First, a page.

The Council holds open public hearings on complaints about news coverage. To be accepted for a formal hearing, complaints must be serious, significant and substantive. We will not accept complaints over trivial or minor matters.
Hearings are divided into three phases, all of which are open to the public and the media. During the first phase, the complainant(s) and representative(s) of the news outlet each give a brief opening statement. Lawyers for the parties may attend hearings, but they may not speak. In phase two, News Council members ask questions of both sides to clarify the issues in the complaint. During phase three, Council members discuss the merits of the complaint and then vote to uphold or deny the complaint, in whole or in part.
The media, especially including the news outlet involved in the complaint, are strongly encouraged to report on the Council’s deliberations and findings. Council staff will also prepare a press release, decision summary and other relevant information to be sent to the media statewide immediately after the vote. Media members of the Council do not represent the outlets for which they work; they participate as independent professionals. If a media member’s own organization is the subject of a complaint, the member recuses himself or herself from the proceeding. Similarly, if a public member’s organization is the complainant, he or she would be recused.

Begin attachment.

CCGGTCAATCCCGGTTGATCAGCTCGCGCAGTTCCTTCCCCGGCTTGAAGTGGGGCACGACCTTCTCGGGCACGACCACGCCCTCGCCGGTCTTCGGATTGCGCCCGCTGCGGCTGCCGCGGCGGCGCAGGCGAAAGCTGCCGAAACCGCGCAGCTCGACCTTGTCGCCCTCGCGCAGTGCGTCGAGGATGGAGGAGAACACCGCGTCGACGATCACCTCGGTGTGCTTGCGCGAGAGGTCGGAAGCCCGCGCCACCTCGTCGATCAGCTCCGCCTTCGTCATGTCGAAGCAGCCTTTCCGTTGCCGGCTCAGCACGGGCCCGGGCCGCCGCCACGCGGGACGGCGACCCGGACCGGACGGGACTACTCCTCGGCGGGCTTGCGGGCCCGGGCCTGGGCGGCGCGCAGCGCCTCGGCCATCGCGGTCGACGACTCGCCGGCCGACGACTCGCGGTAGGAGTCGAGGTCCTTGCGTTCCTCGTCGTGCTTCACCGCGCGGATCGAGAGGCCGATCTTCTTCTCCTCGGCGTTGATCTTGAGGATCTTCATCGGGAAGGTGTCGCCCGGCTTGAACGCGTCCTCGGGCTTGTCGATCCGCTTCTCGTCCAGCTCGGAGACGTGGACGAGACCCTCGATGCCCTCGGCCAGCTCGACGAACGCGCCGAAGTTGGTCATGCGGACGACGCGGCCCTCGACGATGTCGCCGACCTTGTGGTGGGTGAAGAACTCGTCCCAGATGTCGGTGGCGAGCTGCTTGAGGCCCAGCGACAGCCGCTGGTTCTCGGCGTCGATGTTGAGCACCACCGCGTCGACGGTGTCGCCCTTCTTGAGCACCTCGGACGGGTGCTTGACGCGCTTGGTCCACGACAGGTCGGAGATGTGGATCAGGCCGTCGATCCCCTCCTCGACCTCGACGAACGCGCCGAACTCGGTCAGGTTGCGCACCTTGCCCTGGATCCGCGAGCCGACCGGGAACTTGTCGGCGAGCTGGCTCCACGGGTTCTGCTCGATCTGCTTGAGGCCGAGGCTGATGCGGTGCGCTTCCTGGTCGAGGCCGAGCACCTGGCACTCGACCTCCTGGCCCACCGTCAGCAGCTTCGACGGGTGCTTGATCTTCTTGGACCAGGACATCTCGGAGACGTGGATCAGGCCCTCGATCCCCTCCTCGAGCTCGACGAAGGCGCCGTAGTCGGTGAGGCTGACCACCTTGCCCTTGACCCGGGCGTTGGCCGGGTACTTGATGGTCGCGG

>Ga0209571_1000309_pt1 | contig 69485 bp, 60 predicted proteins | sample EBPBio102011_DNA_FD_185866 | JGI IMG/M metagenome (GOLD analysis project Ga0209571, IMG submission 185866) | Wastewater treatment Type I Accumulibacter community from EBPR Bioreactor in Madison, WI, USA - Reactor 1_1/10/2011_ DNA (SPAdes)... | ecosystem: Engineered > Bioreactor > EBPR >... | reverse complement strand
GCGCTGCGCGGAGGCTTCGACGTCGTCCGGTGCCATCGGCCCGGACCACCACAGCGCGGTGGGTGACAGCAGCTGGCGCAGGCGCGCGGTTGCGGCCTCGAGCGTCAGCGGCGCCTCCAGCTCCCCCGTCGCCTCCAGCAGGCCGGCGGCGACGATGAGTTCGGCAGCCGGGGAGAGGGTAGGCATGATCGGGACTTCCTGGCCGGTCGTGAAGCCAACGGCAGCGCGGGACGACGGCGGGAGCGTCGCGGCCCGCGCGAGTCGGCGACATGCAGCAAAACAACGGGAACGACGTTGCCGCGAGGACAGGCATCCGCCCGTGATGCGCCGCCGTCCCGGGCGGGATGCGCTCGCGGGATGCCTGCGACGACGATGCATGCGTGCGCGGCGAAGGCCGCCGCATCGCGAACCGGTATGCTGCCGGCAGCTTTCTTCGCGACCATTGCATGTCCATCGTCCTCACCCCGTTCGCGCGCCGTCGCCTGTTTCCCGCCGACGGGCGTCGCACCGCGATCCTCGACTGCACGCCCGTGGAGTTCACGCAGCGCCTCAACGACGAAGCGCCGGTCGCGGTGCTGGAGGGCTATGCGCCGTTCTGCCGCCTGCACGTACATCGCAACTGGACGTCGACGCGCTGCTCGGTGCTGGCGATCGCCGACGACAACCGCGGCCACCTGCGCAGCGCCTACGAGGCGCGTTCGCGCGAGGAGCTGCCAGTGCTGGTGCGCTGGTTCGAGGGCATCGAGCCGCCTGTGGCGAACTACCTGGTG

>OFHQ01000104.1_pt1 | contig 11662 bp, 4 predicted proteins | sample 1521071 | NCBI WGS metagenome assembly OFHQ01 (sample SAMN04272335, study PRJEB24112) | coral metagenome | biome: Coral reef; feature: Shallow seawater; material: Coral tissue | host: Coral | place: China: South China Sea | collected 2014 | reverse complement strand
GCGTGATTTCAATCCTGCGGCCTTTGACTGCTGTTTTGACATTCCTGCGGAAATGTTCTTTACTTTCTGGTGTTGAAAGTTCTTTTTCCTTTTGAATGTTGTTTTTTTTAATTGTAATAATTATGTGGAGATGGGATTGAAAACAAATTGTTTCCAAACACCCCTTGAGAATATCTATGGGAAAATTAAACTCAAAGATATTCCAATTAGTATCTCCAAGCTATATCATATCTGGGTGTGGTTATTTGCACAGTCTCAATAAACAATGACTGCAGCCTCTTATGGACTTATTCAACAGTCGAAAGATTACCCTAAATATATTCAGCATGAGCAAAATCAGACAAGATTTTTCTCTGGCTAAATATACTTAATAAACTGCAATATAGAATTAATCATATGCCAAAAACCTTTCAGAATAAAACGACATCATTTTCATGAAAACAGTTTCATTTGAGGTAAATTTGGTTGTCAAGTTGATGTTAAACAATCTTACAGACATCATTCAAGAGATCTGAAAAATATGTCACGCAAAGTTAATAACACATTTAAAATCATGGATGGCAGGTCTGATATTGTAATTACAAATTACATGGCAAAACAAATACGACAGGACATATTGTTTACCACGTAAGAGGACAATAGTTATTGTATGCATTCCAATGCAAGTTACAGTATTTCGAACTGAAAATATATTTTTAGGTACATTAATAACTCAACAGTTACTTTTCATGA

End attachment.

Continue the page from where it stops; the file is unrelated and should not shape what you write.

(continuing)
Why should the media participate?
Washington News Council members and staff firmly believe that the news media can benefit greatly by participating in the process. Among the potential benefits to the media:
1. Avoiding the cost and risk of lawsuits;
2. Hearing other people’s perspectives;
3. Learning from their mistakes;
4. Demonstrating humanity and openness to criticism, as opposed to aloofness and arrogance;
5. Having an opportunity to argue forcefully, outside their own newspaper pages, broadcast airtime, or online service, that they have reported aggressively in the public interest;
6. Helping the public better understand media values, ethics and practices.
The News Council also offers educational programs for high school and college journalism students interested in our complaint and hearing process. The Council sponsors mock hearings in which students act as Council members. They ask questions of the complainant and news outlet, played by Council staff or other students, and deliberate the merits of the case. Some of these cases will be based on actual news council cases. After voting to uphold or deny the complaint, the students can compare their determination with the actual outcome.
The Council’s staff and members also regularly speak to community, civic and other organizations statewide.
The mission of the Washington News Council is to promote fairness and freedom of expression in the news media grounded in responsible reporting and editing. To that end it encourages the public to become more knowledgeable consumers of the news and to hold the media accountable for the stories they produce. And it encourages the media to be open about how they make news decisions. The ultimate goals: better media, greater public understanding, and a stronger democracy.